This is a short article, simply describing the results of a poll of Americans at the time about going to War. It is worth reading. If you don’t care to open it: succinctly, 94% of Americans approved of the bombing of Afghanistan for whatever reasons they might have had for the action.

For a politician to be against the war in 2001 would have been almost certain political suicide.

I was one of the 6% who, had I been asked, would have disapproved of the bombing in 2001.

My opinion wasn’t based on being anti-war, then, though it was that singular event that launched my subsequent activist life.

As a military veteran myself, in the Army at the time of the Cuban Missile Crisis in 1962, in a unit that was mobilized for possible action, I was not altruistic.

Very simply, on that dark day in 2001, I could see absolutely no long term good coming out of attacking a country, Afghanistan, whose only ‘sin’ was harboring an isolated bunch of terrorists who were soon to become enshrined in our political conversation as “al Qaeda” (which, to my knowledge, is simply an Arabic term, al-qa’ida: “the base”).

October 8, 2001, was a very lonely time to be against War, I can attest.

Only about one of twenty Americans agreed with me, and most thought there was going to be a long war, and were okay with the idea and (I suppose) thought that we’d “win” something or other.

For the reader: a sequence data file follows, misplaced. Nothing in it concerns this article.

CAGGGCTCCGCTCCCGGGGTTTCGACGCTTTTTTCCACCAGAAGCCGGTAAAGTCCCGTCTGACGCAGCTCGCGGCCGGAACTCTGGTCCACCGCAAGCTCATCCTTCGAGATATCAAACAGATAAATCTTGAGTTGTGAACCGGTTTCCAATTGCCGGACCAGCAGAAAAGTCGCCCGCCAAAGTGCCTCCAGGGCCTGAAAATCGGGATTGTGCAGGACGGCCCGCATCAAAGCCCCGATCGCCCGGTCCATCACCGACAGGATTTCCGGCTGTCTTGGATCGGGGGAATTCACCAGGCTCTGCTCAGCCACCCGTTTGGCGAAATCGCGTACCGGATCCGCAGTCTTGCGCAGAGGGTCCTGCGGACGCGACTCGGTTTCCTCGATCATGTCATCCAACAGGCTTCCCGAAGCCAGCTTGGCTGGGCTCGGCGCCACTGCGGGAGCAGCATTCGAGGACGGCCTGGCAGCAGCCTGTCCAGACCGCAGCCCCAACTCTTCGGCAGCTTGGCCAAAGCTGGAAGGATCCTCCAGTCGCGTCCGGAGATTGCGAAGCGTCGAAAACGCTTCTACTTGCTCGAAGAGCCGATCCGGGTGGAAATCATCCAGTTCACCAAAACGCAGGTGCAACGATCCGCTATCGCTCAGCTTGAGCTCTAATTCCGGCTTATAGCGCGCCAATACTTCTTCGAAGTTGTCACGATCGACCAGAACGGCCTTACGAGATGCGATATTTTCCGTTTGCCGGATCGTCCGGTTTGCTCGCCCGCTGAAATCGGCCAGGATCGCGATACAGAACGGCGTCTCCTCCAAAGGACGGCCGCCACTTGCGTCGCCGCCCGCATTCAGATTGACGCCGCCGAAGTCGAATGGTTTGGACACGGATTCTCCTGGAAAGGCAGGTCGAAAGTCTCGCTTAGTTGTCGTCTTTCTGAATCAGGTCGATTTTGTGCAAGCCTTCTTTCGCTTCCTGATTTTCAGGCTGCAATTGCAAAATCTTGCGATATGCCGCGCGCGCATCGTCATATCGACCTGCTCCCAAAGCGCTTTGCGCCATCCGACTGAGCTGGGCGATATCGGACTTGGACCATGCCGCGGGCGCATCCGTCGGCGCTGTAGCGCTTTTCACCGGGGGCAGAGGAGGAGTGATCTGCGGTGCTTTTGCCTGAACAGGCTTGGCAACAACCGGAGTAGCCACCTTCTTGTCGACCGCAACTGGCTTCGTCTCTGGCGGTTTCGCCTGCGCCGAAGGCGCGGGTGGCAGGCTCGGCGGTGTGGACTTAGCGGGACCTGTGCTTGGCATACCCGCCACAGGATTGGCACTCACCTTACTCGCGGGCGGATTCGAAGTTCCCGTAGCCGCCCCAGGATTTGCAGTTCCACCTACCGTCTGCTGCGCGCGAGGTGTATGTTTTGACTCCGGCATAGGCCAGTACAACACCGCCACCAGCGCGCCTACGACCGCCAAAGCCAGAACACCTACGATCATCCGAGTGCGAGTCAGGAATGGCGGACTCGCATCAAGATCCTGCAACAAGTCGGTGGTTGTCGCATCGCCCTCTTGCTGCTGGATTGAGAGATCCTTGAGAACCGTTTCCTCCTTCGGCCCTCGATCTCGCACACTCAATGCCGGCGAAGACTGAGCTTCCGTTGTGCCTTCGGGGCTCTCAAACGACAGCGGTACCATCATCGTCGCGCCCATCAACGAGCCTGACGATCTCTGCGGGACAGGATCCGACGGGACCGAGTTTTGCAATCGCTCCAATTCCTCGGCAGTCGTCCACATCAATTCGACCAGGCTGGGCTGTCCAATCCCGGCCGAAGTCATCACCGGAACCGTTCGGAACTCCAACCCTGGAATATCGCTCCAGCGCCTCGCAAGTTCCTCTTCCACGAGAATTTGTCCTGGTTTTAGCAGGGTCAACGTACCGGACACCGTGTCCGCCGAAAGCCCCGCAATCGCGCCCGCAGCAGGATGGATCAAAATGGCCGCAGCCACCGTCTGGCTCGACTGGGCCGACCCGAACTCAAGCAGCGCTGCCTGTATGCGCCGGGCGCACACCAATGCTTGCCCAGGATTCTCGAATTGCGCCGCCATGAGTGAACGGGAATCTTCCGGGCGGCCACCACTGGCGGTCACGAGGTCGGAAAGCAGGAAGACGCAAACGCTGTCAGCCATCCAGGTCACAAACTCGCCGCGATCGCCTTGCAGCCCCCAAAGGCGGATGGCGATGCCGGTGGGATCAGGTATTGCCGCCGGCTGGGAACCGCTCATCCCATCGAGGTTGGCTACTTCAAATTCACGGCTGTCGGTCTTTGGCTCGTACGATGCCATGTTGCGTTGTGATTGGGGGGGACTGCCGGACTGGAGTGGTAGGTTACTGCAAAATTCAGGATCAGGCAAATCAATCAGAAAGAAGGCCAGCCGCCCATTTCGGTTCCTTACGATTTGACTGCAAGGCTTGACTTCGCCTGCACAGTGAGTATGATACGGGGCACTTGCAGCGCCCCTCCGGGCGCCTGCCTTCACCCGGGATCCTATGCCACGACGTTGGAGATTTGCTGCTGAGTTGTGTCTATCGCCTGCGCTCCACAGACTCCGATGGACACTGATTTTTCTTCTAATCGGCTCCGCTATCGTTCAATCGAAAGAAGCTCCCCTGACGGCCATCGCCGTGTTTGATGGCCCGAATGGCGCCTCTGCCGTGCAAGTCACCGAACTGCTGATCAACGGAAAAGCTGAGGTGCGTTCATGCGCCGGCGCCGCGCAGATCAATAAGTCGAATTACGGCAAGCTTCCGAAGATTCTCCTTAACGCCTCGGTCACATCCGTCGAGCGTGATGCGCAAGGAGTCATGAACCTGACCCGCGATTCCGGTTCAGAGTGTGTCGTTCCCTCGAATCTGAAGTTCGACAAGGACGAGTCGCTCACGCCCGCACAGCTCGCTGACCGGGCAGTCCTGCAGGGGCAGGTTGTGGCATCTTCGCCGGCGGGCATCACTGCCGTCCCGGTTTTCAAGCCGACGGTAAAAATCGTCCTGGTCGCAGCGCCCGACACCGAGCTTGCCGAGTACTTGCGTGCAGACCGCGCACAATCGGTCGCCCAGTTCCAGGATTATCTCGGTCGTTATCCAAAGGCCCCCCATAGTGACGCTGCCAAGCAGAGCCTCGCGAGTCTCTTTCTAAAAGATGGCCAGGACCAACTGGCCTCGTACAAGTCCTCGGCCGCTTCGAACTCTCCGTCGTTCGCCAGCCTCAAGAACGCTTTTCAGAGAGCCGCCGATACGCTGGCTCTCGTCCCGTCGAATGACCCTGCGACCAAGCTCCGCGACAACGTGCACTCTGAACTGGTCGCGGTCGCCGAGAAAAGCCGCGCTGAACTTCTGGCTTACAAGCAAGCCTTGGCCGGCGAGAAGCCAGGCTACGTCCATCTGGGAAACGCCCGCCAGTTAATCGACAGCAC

Not long after, of course, our sights shifted to Iraq, a country which had nothing to do with 9-11-01.

Of course, our futile exercise in supposedly attempting to eliminate evil in the world is succeeding only in slowly destroying ourselves.

“The Base” has to be pleased.

I probably won’t change anybodies mind, but take a bit of time today to consider a few numbers related to that number 4000 (my apologies for any math errors):

2977 – the number of deaths on 9-11-01 (including citizens of over 90 countries, but excluding the 19 hijackers, none of whom were Afghan)
2686 – the number of days of War on President George W. Bush’s watch
1314 – the number of days of War on President Barack Obama’s watch

Nov. 9, 2009 – the approximate date where we’d been at war for 2977 days: one day of war per 9-11-01 casualty.

There is no prospect of ever “winning” the war against terrorism, or Afghanistan, yet we persist in our fantasy for all the assorted reasons we might have. There is no still sane politician who will argue that we must end war now, or ever.

The fault is not the politicians (unless we extend the definition of “politician” to include ourselves, each and every one of us.)

There is no truer example of the truth of Gandhi’s words “we must be the change we wish to see in the world”.

Start where you’re at, as an individual, today, now.

A good place to begin to focus is this Friday, September 21, the International Day of Peace. There are numerous links. Here is the one that is at the top of the google search list.

Personally, I’ll be over in New Richmond WI, witnessing 14 year old Eric Lusardi’s becoming an Eagle Scout (the public ceremony is at 4:00 p.m., New Richmond Community Commons). Part of the ceremony will be dedication of a Peace Site.